Indigent Drug Program

Program available to those with no prescription drug coverage. Must have local doctor and meet certain program criteria.

Patient Care Guide

Telephones

Your room has a telephone available for use. This is not a direct number into your room, all calls go through the hospital switchboard, then transferred to your room. To dial a local number on the telephone in your room, dial 9 first and then the number. To make a long distance call, ask a member of the nursing staff.

Safety

The nursing staff will discuss how to use the call light, bathroom call light, and bed controls. To prevent injury, please wear non-slip footwear when up. If you do not have any, tell your nurse. No tobacco use is allowed on hospital property..

Education

We want all of our patients and their families to feel informed about their condition and any part of their stay at Morris County Hospital. Members of your health care team will answer any questions you may have about hospital routines, care, equipment, tests, treatments, medications and diet.

Survey

There is a survey form in your admission packet. Your opinion is very important to us. Please fill out this survey about the care that was provided to you. You may leave it with your nurse on dismissal, or mail it back to us in our postage paid envelope when you get home.

Patient Rights

This is a list of your rights as a patient. This also gives the procedure for filing a complaint, if necessary.

  1. You have the right to considerate and respectful care.

  2. You have the right to obtain from your physician complete, current information concerning your diagnosis, treatment and prognosis in terms you can reasonably expect to understand.

  3. You have the right to receive from your physician information necessary to give informed consent prior to the start of any procedure and/or treatment.

  4. You have the right to have an advance directive (such as a living will, health care proxy, or durable power of attorney for health care) concerning treatment or designating a surrogate decision maker with the expectation that the hospital will honor the intent of that directive to the extent permitted by law and hospital policy.

  5. You have the right to refuse treatment to the extent permitted by law and to be informed of the medical consequences of your action.

  6. You have the right to every consideration of your privacy concerning your own medical care program.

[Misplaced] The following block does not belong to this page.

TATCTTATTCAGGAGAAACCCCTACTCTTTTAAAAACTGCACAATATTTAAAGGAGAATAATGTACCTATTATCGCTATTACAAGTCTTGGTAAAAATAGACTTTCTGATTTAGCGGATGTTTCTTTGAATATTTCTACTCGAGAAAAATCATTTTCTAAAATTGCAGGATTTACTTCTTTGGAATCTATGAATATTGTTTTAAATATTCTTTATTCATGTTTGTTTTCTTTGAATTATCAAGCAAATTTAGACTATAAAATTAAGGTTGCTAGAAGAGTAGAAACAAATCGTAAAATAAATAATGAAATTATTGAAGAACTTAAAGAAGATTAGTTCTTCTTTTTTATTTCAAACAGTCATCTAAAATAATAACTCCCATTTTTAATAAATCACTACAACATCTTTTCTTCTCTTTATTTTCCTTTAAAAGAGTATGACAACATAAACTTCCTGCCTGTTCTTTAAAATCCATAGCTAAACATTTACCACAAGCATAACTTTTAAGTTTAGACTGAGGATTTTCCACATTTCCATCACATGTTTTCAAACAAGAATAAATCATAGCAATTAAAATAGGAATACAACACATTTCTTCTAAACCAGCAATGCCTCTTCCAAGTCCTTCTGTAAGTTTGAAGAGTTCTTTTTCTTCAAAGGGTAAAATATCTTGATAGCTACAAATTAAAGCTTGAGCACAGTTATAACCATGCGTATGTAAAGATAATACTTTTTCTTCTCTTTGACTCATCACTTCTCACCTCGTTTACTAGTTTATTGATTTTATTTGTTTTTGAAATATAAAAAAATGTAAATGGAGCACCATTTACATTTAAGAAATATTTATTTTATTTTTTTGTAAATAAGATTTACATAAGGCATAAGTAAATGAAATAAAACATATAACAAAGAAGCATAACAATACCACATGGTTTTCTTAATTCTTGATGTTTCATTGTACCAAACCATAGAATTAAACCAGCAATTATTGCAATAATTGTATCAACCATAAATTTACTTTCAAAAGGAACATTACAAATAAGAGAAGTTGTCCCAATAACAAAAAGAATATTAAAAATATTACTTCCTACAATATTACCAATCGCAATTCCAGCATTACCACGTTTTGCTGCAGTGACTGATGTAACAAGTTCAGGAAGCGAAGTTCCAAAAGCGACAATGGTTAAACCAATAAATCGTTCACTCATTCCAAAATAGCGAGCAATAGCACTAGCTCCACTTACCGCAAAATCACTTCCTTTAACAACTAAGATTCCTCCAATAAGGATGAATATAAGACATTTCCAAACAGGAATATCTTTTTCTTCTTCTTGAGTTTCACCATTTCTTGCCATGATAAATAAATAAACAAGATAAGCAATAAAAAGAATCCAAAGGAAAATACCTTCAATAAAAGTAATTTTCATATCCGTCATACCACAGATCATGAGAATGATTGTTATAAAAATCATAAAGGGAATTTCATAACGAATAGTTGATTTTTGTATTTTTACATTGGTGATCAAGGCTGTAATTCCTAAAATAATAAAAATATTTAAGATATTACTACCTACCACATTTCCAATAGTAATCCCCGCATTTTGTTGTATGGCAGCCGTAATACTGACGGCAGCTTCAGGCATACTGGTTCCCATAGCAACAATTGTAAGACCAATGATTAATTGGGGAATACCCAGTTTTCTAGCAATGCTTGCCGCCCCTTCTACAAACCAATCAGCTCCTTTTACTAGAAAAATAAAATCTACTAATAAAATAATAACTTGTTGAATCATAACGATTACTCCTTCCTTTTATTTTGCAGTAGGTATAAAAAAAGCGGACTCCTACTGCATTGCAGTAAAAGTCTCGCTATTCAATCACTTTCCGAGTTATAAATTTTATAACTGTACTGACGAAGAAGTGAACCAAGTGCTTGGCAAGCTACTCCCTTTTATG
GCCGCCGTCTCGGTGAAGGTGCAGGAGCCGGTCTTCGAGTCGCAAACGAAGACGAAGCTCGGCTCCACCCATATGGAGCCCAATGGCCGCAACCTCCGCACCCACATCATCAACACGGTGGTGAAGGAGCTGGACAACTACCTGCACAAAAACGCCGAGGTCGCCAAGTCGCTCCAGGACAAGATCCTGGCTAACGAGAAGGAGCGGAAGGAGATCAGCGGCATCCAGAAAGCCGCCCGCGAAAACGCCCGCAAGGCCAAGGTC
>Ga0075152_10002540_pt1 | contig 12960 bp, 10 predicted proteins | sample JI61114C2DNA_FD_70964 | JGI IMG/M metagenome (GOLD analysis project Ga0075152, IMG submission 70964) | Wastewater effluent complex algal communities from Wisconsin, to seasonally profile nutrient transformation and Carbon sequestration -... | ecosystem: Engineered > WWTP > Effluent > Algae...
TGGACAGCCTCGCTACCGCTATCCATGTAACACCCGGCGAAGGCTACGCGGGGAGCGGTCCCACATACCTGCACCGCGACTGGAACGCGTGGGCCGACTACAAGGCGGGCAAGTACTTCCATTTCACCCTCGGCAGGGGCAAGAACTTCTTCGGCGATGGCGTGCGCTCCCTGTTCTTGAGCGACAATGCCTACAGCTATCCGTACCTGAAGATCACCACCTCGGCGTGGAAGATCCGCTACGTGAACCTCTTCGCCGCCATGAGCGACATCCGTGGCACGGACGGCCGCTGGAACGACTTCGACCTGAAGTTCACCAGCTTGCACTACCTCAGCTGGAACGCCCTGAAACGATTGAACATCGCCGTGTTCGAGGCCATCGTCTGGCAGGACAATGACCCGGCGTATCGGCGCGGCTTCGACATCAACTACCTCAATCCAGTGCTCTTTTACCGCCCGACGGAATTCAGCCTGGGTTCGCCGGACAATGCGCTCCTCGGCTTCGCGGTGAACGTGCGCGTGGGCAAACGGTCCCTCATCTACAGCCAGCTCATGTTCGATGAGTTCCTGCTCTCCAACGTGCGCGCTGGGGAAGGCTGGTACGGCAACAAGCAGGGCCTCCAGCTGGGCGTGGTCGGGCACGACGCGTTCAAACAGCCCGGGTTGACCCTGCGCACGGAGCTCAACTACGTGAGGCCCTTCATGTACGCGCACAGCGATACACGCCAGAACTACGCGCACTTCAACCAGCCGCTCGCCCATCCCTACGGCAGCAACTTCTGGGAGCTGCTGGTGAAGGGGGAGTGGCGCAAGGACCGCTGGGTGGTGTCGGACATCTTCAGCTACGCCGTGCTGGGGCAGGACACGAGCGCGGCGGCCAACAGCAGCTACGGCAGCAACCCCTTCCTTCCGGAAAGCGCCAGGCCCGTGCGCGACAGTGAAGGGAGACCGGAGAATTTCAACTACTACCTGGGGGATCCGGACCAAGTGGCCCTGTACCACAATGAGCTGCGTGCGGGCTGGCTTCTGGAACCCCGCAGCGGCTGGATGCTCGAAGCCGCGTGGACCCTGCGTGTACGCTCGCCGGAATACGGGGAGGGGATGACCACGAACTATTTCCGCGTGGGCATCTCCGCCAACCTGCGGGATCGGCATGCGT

7. You have the right to expect that all communications and records pertaining to your care should be treated as confidential.

  8. You have the right to review the records pertaining to your medical care and to have the information explained or interpreted as necessary, except when restricted by law.

  9. You have the right to expect that within its capacity, the hospital must make a reasonable response to your request for services. When medically permissible, you may be transferred to another facility only after you have received complete information and explanation concerning the needs for and alternatives to such a transfer.

  10. You have the right to obtain, and get assistance to obtain, a second opinion concerning your care.

  11. You have the right to obtain information as to any relationship of your hospital to other health care and educational institutions insofar as your care is concerned. You have the right to purchase your records.

  12. You have the right to be advised if the hospital proposes to engage in, or perform, human experimentation affecting your care or treatment. You have the right to refuse to participate in such research projects.

  13. You have the right to expect reasonable continuity of care.

  14. You have the right to know what hospital rules and regulations apply to your conduct as a patient.

  15. You have the right to be free of restraints.

  16. You have the right to be free from seclusion.

  17. If you feel your rights have been violated in any way, or if you have a complaint concerning your care, ask to see a member of the administrative staff. Your complaint will then be investigated and any necessary action will be taken accordingly. You will receive a response within 72 hours.

  18. You also have the right to file a complaint with licensing agencies concerning your care or your bill.
    A. For complaints regarding your care: Kansas Advocacy and Protective Services 1-800-432-8276.
    B. For complaints regarding your bill: State of Kansas Ombudsman 1-800-432-3535

  19. You have the right to adequate pain control with the appropriate medication or treatment.

  20. You have the right to exercise these rights and you will not be discriminated against because you have exercised these rights.

bottom of page